The television remote control is a wonderful device, allowing a television viewer to turn the channel, adjust the volume, and even turn the television off altogether, all from the comfort of a chair or couch across the room. As entertainment components have proliferated in the home, innovators have kept pace with the implementation of the universal remote control to control all of them. The universal remote control of today is to the basic television remote control of yore as wonderfulness squared and then some.
In the old days, a television viewer had to get up from a chair and cross the room to change the channel or turn the TV off in order to avoid unpleasant scenes such as this obviously taped-on picture of Vietnam War footage. Photo from the February 13, 1968 issue of U.S. News & World Report Magazine by Warren K. Leffler.
When the beginning of a National Football League game comes on the television then, and some of the players are kneeling during the National Anthem as a way of protesting police brutality and institutional injustice towards black people, and some people in the home audience are offended by the players’ exercise of their First Amendment rights, there is always the option of using the wonderful hand held device at their side and either turning the channel or turning the television off. For offended people in the stands at the game, the options are different of course, including turning away from the offending sight and riveting their attention on Old Glory, or taking the occasion to visit the food concourse or the restrooms. For our purposes, we will be concerned with the home viewers who vastly outnumber the people willing to put up with the rigmarole of attending an NFL game in person.
Let us suppose that the home viewer has discarded the options of turning the channel or turning the television off using their wonderful remote control, perhaps because the fate of the western world depends on their viewing of the game at hand, and so is left with the spectacle of highly paid professional athletes, many of them black, kneeling during the National Anthem. Never fear!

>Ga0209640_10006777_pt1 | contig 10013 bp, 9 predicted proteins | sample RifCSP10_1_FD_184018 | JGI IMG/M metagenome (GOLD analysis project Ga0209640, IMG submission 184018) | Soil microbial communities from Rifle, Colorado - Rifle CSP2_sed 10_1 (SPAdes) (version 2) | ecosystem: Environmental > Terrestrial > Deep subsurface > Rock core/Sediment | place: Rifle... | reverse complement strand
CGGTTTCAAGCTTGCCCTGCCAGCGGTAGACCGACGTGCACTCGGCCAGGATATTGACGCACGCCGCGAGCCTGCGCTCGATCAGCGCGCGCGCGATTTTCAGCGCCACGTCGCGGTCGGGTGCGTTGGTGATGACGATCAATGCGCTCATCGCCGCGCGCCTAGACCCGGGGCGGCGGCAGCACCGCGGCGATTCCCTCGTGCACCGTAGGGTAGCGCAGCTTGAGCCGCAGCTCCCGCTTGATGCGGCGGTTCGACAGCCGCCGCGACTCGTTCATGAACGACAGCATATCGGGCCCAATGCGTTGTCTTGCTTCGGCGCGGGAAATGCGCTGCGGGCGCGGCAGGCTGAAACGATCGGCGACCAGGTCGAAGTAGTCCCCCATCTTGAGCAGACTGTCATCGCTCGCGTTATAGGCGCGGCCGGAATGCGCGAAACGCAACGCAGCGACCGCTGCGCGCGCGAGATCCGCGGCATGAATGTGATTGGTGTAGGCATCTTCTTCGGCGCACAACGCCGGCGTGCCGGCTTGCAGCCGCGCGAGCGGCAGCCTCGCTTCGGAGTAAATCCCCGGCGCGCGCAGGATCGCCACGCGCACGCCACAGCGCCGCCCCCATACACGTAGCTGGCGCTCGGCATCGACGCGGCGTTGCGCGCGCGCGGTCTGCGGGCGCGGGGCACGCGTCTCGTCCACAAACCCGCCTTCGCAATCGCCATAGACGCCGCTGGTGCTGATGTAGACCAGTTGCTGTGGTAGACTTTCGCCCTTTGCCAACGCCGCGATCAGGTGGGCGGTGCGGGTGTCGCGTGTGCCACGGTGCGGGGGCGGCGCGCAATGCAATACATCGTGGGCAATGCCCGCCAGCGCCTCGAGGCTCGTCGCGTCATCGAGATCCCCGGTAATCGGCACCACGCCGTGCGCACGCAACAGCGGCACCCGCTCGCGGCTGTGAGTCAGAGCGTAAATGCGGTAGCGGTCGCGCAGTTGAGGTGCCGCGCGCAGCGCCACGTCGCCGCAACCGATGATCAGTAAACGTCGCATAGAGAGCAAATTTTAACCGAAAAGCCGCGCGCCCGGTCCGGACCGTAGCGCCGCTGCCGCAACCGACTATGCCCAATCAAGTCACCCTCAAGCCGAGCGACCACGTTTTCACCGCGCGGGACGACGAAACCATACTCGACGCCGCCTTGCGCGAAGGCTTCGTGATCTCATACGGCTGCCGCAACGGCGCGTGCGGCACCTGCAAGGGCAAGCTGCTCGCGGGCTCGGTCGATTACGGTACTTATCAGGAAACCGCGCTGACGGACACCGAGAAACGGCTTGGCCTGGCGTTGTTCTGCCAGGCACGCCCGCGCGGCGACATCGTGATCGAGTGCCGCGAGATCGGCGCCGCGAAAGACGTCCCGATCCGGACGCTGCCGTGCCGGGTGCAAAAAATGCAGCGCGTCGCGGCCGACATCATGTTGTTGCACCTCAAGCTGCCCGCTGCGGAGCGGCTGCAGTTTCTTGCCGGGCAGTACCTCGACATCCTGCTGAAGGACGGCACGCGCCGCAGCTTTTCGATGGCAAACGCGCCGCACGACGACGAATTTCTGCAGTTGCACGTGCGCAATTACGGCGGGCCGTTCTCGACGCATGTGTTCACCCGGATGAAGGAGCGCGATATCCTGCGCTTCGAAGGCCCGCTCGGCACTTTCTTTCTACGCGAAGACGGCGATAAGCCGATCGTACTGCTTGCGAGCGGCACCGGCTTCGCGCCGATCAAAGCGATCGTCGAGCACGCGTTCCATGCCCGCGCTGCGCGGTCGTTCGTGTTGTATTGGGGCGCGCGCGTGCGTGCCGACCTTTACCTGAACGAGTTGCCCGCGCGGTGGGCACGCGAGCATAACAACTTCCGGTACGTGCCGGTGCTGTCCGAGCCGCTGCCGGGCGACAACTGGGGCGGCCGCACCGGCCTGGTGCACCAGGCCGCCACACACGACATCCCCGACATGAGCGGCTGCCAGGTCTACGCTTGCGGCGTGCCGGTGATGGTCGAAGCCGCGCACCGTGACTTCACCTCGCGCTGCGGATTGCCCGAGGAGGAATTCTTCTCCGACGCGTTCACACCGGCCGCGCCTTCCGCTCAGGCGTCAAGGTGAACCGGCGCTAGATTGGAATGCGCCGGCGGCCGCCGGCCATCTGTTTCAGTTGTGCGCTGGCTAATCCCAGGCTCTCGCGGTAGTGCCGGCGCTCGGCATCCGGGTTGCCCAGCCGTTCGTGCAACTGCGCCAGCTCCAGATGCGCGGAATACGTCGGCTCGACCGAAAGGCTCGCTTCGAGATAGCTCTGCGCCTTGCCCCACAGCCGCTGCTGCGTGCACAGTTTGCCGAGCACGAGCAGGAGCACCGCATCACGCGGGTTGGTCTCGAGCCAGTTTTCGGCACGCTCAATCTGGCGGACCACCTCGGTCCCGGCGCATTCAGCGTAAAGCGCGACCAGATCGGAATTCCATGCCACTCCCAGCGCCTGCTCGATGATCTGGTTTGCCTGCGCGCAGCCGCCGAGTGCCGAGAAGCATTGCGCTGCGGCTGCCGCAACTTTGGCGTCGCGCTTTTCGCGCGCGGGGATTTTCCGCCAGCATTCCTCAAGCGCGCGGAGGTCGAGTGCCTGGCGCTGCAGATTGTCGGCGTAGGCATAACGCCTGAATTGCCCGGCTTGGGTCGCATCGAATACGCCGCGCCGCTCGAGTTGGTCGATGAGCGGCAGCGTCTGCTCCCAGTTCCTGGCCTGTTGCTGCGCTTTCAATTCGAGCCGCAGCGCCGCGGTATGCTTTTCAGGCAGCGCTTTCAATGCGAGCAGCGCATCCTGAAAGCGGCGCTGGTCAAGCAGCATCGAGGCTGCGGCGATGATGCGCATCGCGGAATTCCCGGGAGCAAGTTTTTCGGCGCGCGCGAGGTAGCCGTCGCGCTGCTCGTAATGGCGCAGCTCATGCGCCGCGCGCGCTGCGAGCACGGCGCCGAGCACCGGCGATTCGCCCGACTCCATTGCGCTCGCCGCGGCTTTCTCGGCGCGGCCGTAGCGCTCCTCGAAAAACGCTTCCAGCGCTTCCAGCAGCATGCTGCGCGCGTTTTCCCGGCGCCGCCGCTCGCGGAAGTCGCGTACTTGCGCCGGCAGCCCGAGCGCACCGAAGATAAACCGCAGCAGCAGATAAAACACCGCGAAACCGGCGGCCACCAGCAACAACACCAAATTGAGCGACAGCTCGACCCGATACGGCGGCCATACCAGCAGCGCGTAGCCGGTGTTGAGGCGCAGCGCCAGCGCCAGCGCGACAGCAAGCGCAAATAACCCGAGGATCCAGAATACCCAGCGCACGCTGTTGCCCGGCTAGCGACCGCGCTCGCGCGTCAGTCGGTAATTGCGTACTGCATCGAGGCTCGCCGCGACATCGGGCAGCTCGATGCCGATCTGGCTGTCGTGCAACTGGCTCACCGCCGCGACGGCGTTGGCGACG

Firstly, remember that the protest itself is against the police and the judicial system, not the revered Anthem and the Flag, much as Supreme Leader would like to pervert the understanding of the protest to push white America’s jingoistic buttons. If, realizing this, the kneeling is still offensive, remember that the Constitution was written in large part to protect unpopular minority (meaning less than majority in this case, not necessarily differently skinned) expressions from the tyranny of the majority. Yes, it’s in the Constitution that they can do this! God bless America!
Secondly, remember to stand at home during the National Anthem and either salute or place one hand over your heart. Just because a football fan is at home viewing the game, that is no excuse for not showing due respect to Flag and Country during the National Anthem if that is what is so important to them that they are eager to publicly shame others for not doing the same. If you don’t have a flag displayed at home (and you really should), stand and face Washington, DC, or whatever direction indicates the position on the globe of Supreme Leader at the moment. He could be in South Korea just across the line from North Korea, childishly taunting his rival in idiocy, Kim Jong-un!
The Heitech Universal Remote, one of many wonderful devices available on the open market which, with sage usage by the discerning consumer of entertainment, should shield that consumer from offensive content such as the free exercise of Constitutional rights by black athletes. Photo by Raimond Spekking.
Lastly, remember to take pictures of yourself standing at home for the National Anthem and pass them around for the scrutiny of your friends, neighbors, family, and co-workers. You must pass muster! What use is your sunshine patriotism if no one else notices it? It’s all well and good to be in the stands at the game and boo the kneeling players and berate your fellow citizens who side with them, but for the stay at home football fan there has to be a more influential option than firing off angry emails to the league and the local paper. Take pictures and post them on your social media accounts. Burn your NFL merchandise in the front yard. Lynch Colin Kaepernick in effigy – oh, wait, that’s a little too Ku Klux Klan for the suburbs. Too many echoes.
Jack Lemmon and Peter Falk in 1965’s The Great Race understood the importance of pushing buttons on mechanical devices to achieve desired results, though their efforts didn’t always work out as planned.
You get the idea. There’s one technological hurdle that the wonderful remote control device can’t overcome, and that’s answering the question “Why?” Why, for instance, do grown men (and some women) get so emotionally invested in a game that they have blown a simple political protest out of proportion and selfishly, narcissistically claimed it has ruined their fun? Why is it no one refutes the silly argument about “pampered millionaire athletes”, when after all it was all of us who made them rich, with our misplaced priorities that reward hundreds of jocks with millions of dollars while thousands of talented schoolteachers and others who provide vital services scratch to make a living? Who are we then, after elevating them, to tell these athletes to shut up and play, and why do we think it’s important that they should? Why do the rest of us allow the childishly insecure and testosterone poisoned among us to set the agenda and bully everyone else to follow their foolish commands? Too bad we can’t point a remote control at ourselves for the answers. Meanwhile, if the protests bother you so much that you get your knickers in a twist about them, push a button on your remote control and read a book instead.